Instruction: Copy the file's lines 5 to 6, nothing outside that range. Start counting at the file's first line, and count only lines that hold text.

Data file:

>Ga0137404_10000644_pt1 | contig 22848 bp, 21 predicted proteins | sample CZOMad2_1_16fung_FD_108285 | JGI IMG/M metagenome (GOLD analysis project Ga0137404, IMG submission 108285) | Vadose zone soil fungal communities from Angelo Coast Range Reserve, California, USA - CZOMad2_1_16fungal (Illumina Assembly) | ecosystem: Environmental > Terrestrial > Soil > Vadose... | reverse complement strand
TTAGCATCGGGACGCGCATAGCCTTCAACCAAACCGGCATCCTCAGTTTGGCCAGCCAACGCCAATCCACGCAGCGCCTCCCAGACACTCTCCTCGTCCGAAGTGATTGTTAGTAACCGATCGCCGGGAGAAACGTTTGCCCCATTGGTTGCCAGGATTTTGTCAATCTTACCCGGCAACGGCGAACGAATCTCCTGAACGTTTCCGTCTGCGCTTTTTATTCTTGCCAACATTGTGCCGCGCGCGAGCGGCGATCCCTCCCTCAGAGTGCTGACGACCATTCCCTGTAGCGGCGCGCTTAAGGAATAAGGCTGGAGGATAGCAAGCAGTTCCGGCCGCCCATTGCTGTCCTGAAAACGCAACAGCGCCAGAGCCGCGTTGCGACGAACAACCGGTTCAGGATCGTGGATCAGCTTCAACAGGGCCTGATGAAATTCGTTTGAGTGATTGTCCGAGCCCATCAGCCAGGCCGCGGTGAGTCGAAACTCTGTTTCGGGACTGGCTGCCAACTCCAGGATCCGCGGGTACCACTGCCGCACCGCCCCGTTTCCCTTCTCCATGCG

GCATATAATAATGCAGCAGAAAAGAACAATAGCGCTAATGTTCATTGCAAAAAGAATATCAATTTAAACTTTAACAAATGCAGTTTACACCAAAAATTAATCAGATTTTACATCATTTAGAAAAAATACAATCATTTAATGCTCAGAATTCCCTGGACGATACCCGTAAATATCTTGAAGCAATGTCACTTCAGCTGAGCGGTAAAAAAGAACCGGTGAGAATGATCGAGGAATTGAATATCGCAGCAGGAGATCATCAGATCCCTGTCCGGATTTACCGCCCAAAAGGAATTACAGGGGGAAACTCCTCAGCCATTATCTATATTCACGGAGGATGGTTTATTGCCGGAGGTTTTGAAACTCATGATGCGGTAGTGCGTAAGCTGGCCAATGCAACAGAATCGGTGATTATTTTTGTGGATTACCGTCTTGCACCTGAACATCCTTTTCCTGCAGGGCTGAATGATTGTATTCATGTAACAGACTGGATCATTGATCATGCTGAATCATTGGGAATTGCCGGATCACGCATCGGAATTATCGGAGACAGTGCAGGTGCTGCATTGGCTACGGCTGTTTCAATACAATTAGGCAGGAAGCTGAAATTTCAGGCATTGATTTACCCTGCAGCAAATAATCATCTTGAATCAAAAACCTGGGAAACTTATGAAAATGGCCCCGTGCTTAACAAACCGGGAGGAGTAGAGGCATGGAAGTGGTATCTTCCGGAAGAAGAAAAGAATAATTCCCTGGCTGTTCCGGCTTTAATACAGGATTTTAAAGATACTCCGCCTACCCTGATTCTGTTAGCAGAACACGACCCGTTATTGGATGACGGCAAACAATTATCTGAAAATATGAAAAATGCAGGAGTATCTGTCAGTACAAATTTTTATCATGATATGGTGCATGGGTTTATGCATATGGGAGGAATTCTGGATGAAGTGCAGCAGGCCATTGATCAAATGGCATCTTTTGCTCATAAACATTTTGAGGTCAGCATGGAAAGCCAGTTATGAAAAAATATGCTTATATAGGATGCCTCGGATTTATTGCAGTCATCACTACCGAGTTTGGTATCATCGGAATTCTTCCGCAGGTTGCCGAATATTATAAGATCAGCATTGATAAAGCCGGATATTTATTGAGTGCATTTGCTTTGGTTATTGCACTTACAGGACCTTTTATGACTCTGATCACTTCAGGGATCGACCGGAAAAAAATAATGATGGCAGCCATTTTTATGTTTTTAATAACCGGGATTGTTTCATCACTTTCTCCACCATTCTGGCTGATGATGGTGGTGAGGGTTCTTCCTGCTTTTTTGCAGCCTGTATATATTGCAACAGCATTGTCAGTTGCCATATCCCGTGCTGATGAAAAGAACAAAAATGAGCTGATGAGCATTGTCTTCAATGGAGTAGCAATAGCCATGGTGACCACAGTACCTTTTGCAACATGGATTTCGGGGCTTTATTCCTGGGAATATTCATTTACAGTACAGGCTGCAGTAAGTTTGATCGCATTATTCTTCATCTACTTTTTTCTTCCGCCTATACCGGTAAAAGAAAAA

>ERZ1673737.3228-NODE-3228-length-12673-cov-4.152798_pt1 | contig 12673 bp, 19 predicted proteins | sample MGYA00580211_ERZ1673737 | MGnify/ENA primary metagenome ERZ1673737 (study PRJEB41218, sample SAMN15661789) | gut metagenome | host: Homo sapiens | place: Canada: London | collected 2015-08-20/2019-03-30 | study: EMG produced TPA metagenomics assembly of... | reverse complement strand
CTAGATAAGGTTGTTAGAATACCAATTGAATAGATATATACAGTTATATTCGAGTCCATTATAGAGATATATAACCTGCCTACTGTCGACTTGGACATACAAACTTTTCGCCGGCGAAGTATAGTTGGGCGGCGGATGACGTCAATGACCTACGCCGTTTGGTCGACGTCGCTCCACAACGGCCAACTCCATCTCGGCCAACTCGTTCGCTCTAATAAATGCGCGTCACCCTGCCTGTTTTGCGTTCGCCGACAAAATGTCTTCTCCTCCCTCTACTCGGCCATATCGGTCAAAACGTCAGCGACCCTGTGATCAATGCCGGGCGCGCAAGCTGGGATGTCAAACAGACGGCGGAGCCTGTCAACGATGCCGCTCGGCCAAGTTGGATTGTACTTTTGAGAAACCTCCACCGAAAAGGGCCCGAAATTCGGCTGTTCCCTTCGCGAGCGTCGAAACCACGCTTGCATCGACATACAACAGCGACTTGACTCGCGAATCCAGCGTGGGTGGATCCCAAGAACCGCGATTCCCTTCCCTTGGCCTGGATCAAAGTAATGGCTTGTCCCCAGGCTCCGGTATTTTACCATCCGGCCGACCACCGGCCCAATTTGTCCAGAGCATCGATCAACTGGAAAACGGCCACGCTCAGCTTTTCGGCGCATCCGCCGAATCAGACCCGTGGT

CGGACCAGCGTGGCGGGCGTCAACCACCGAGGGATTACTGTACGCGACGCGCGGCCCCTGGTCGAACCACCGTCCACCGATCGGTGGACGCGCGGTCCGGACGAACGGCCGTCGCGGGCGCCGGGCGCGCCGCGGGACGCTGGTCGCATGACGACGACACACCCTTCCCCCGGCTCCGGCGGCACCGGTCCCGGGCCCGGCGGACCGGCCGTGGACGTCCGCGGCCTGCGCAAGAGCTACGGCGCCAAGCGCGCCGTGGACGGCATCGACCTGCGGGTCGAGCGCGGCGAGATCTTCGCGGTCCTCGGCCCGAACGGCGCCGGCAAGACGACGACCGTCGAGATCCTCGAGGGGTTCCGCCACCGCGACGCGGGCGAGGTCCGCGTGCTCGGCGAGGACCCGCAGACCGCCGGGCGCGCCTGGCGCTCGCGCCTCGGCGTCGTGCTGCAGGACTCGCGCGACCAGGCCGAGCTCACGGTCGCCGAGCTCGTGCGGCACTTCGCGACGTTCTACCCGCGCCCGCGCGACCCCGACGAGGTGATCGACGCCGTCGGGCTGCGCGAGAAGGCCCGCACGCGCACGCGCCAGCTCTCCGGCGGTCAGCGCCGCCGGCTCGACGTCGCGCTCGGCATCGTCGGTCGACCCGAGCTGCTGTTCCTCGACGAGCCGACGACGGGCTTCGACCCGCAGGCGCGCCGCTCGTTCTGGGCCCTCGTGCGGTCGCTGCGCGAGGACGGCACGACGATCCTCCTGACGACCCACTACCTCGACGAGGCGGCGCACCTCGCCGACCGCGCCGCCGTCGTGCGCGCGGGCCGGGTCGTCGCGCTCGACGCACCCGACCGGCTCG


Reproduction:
CTAGATAAGGTTGTTAGAATACCAATTGAATAGATATATACAGTTATATTCGAGTCCATTATAGAGATATATAACCTGCCTACTGTCGACTTGGACATACAAACTTTTCGCCGGCGAAGTATAGTTGGGCGGCGGATGACGTCAATGACCTACGCCGTTTGGTCGACGTCGCTCCACAACGGCCAACTCCATCTCGGCCAACTCGTTCGCTCTAATAAATGCGCGTCACCCTGCCTGTTTTGCGTTCGCCGACAAAATGTCTTCTCCTCCCTCTACTCGGCCATATCGGTCAAAACGTCAGCGACCCTGTGATCAATGCCGGGCGCGCAAGCTGGGATGTCAAACAGACGGCGGAGCCTGTCAACGATGCCGCTCGGCCAAGTTGGATTGTACTTTTGAGAAACCTCCACCGAAAAGGGCCCGAAATTCGGCTGTTCCCTTCGCGAGCGTCGAAACCACGCTTGCATCGACATACAACAGCGACTTGACTCGCGAATCCAGCGTGGGTGGATCCCAAGAACCGCGATTCCCTTCCCTTGGCCTGGATCAAAGTAATGGCTTGTCCCCAGGCTCCGGTATTTTACCATCCGGCCGACCACCGGCCCAATTTGTCCAGAGCATCGATCAACTGGAAAACGGCCACGCTCAGCTTTTCGGCGCATCCGCCGAATCAGACCCGTGGT

CGGACCAGCGTGGCGGGCGTCAACCACCGAGGGATTACTGTACGCGACGCGCGGCCCCTGGTCGAACCACCGTCCACCGATCGGTGGACGCGCGGTCCGGACGAACGGCCGTCGCGGGCGCCGGGCGCGCCGCGGGACGCTGGTCGCATGACGACGACACACCCTTCCCCCGGCTCCGGCGGCACCGGTCCCGGGCCCGGCGGACCGGCCGTGGACGTCCGCGGCCTGCGCAAGAGCTACGGCGCCAAGCGCGCCGTGGACGGCATCGACCTGCGGGTCGAGCGCGGCGAGATCTTCGCGGTCCTCGGCCCGAACGGCGCCGGCAAGACGACGACCGTCGAGATCCTCGAGGGGTTCCGCCACCGCGACGCGGGCGAGGTCCGCGTGCTCGGCGAGGACCCGCAGACCGCCGGGCGCGCCTGGCGCTCGCGCCTCGGCGTCGTGCTGCAGGACTCGCGCGACCAGGCCGAGCTCACGGTCGCCGAGCTCGTGCGGCACTTCGCGACGTTCTACCCGCGCCCGCGCGACCCCGACGAGGTGATCGACGCCGTCGGGCTGCGCGAGAAGGCCCGCACGCGCACGCGCCAGCTCTCCGGCGGTCAGCGCCGCCGGCTCGACGTCGCGCTCGGCATCGTCGGTCGACCCGAGCTGCTGTTCCTCGACGAGCCGACGACGGGCTTCGACCCGCAGGCGCGCCGCTCGTTCTGGGCCCTCGTGCGGTCGCTGCGCGAGGACGGCACGACGATCCTCCTGACGACCCACTACCTCGACGAGGCGGCGCACCTCGCCGACCGCGCCGCCGTCGTGCGCGCGGGCCGGGTCGTCGCGCTCGACGCACCCGACCGGCTCG